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Does wine prevent dementia?

Authors Pinder R

Published 4 February 2009 Volume 2009:1 Pages 41—52


Review by Single anonymous peer review

Peer reviewer comments 3

Roger M Pinder

Pharma Consultant, York, UK

Abstract: There is substantial evidence that moderate consumption of alcohol reduces significantly the risks of coronary heart disease, stroke and type 2 diabetes. Furthermore, the incidence of dementia, both of the Alzheimer’s type (AD) and the vascular variety (VaD), is lower in societies which consume a Mediterranean diet of mainly fish, fruit, vegetables, olive oil, and wine. In particular, extensive evidence from both population-based cohort and case control studies in different areas of the world and across genders and racial groups suggests that regular consumption of moderate amounts of alcohol, especially in the form of wine, is associated with a lower risk of developing AD and VaD compared with abstention and heavy drinking. Carriers of the APOE ε4 allele seem to gain less benefit. Age-related cognitive decline, particularly in women, is lower in regular drinkers, while older drinkers with Mild Cognitive Impairment (MCI) progress less frequently to AD than their abstaining counterparts. Plausible biological mechanisms for the neuroprotective effects of wine include its glucose-modifying, antioxidant and inflammatory properties, but it additionally seems to modify the neuropathology of AD, particularly the deposition of amyloid plaque. Indeed, some of these mechanisms are already targets for the development of new therapeutic agents for the treatment of dementia.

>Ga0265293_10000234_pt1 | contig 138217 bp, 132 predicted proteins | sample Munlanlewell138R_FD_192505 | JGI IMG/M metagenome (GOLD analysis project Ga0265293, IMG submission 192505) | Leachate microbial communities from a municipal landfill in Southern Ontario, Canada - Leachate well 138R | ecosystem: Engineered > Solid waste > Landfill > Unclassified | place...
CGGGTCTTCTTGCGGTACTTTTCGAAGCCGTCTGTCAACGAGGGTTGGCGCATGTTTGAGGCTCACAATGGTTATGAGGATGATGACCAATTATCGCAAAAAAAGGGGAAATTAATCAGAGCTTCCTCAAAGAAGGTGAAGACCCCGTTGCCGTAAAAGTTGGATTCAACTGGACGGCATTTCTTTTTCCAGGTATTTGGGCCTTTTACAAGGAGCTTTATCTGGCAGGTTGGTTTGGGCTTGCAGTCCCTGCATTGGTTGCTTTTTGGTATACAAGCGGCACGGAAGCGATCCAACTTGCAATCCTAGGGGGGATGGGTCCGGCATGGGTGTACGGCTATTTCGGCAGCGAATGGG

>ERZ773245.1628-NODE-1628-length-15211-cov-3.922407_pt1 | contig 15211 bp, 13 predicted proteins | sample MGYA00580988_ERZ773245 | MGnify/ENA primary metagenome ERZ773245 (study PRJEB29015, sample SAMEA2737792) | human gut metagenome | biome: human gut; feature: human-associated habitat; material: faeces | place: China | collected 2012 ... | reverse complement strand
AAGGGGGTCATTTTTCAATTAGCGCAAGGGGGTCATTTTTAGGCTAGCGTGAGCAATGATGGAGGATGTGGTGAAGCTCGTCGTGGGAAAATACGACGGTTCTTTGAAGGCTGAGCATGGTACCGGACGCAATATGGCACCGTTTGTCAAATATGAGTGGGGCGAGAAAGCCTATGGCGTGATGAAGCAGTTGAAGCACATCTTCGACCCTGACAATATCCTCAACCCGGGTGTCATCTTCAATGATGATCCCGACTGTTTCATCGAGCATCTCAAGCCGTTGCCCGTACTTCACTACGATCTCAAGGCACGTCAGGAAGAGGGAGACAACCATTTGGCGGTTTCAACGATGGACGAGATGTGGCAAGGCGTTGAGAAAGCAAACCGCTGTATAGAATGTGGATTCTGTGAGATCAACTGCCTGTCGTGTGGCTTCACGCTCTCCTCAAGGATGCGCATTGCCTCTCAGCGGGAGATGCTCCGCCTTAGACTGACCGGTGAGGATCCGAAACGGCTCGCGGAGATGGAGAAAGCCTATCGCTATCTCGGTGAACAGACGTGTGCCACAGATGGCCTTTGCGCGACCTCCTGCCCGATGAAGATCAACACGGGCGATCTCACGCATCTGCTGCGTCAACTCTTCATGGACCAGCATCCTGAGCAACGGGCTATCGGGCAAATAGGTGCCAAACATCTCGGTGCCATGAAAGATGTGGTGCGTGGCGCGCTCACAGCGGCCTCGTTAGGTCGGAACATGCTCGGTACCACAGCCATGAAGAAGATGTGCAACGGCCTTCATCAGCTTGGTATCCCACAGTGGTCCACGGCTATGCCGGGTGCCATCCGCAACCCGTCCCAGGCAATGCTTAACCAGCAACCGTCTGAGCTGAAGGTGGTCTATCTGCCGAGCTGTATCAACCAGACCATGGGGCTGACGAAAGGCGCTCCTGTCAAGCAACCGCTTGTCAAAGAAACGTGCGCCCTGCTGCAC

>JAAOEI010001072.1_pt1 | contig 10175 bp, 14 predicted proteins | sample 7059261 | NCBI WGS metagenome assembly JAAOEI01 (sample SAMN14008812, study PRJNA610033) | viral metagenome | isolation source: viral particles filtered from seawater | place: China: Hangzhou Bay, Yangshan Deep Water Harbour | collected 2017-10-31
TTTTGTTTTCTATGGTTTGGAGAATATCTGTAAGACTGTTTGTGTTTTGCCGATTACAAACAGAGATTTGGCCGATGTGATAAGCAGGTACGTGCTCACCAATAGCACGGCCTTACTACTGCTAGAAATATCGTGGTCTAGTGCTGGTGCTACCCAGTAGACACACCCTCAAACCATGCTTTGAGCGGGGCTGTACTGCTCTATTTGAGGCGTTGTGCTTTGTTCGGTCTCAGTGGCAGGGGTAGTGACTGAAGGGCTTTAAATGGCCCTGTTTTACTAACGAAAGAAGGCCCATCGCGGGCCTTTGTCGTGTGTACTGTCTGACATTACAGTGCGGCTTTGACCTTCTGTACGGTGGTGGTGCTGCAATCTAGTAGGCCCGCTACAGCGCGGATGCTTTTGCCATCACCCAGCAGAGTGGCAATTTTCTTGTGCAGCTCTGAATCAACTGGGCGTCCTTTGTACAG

Keywords: alcohol, Alzheimer’s disease, dementia, epidemiology, polyphenols, wine

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